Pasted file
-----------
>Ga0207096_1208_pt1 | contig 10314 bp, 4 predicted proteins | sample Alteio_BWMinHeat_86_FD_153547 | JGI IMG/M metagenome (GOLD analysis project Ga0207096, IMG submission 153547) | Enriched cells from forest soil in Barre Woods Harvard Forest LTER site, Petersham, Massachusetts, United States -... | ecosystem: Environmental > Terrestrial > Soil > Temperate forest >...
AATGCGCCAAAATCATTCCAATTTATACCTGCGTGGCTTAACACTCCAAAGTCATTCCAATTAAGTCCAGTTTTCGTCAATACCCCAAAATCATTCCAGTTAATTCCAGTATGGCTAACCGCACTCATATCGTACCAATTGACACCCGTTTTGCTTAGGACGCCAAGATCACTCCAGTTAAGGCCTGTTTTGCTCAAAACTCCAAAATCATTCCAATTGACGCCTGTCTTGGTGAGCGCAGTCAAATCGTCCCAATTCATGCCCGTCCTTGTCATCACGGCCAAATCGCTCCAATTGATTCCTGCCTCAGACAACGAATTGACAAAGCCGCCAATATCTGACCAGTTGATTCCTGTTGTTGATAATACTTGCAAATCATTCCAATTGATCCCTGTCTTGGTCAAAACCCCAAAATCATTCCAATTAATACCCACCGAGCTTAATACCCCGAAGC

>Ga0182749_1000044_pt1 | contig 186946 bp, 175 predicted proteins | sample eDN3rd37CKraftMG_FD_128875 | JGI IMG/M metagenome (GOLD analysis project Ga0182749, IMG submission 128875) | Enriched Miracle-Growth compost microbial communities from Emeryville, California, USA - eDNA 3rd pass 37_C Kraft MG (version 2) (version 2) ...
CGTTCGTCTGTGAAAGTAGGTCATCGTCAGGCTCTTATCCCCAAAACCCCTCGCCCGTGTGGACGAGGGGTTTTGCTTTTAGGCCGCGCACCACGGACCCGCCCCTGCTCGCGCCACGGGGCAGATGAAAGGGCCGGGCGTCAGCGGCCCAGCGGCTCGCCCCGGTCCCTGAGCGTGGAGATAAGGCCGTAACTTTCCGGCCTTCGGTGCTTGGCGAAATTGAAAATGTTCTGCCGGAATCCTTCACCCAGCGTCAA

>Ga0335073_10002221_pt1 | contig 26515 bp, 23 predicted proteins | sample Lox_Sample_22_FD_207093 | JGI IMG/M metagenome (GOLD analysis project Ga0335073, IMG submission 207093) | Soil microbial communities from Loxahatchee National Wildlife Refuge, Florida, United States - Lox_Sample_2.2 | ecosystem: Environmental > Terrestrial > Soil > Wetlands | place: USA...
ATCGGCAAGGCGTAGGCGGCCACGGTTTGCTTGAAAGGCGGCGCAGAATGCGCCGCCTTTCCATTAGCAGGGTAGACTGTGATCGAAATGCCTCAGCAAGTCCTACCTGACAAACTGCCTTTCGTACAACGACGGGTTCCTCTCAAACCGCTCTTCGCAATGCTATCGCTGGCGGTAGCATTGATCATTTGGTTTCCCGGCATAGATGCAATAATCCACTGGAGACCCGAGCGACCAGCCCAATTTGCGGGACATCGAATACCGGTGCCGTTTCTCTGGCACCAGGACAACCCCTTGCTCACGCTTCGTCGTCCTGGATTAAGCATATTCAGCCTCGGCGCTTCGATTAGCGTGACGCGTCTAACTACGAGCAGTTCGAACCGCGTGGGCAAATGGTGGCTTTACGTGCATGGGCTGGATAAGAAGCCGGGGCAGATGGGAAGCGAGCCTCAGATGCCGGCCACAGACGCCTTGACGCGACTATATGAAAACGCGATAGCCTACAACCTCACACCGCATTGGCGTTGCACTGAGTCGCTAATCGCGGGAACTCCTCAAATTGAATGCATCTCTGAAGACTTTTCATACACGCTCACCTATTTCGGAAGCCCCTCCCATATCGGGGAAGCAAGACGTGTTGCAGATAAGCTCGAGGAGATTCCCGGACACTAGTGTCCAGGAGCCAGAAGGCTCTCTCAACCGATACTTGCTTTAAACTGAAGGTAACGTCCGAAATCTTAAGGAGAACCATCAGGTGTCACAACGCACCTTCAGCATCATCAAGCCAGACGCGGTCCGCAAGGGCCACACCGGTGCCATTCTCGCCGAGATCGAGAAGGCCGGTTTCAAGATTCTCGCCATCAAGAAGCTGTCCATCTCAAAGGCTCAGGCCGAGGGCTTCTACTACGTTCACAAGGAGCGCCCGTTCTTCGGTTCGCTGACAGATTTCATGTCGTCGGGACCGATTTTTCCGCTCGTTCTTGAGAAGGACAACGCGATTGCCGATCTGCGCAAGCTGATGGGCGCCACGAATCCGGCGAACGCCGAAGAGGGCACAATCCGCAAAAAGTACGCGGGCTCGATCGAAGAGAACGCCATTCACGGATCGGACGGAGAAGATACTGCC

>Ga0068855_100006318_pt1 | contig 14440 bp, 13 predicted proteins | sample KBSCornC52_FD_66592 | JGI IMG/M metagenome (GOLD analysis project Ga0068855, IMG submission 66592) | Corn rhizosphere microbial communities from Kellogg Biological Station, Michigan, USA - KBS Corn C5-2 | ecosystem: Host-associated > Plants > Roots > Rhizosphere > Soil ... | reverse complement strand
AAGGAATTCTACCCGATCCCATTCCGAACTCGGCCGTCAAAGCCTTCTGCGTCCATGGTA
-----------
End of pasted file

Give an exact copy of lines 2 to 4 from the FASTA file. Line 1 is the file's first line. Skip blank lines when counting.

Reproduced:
AATGCGCCAAAATCATTCCAATTTATACCTGCGTGGCTTAACACTCCAAAGTCATTCCAATTAAGTCCAGTTTTCGTCAATACCCCAAAATCATTCCAGTTAATTCCAGTATGGCTAACCGCACTCATATCGTACCAATTGACACCCGTTTTGCTTAGGACGCCAAGATCACTCCAGTTAAGGCCTGTTTTGCTCAAAACTCCAAAATCATTCCAATTGACGCCTGTCTTGGTGAGCGCAGTCAAATCGTCCCAATTCATGCCCGTCCTTGTCATCACGGCCAAATCGCTCCAATTGATTCCTGCCTCAGACAACGAATTGACAAAGCCGCCAATATCTGACCAGTTGATTCCTGTTGTTGATAATACTTGCAAATCATTCCAATTGATCCCTGTCTTGGTCAAAACCCCAAAATCATTCCAATTAATACCCACCGAGCTTAATACCCCGAAGC

>Ga0182749_1000044_pt1 | contig 186946 bp, 175 predicted proteins | sample eDN3rd37CKraftMG_FD_128875 | JGI IMG/M metagenome (GOLD analysis project Ga0182749, IMG submission 128875) | Enriched Miracle-Growth compost microbial communities from Emeryville, California, USA - eDNA 3rd pass 37_C Kraft MG (version 2) (version 2) ...
CGTTCGTCTGTGAAAGTAGGTCATCGTCAGGCTCTTATCCCCAAAACCCCTCGCCCGTGTGGACGAGGGGTTTTGCTTTTAGGCCGCGCACCACGGACCCGCCCCTGCTCGCGCCACGGGGCAGATGAAAGGGCCGGGCGTCAGCGGCCCAGCGGCTCGCCCCGGTCCCTGAGCGTGGAGATAAGGCCGTAACTTTCCGGCCTTCGGTGCTTGGCGAAATTGAAAATGTTCTGCCGGAATCCTTCACCCAGCGTCAA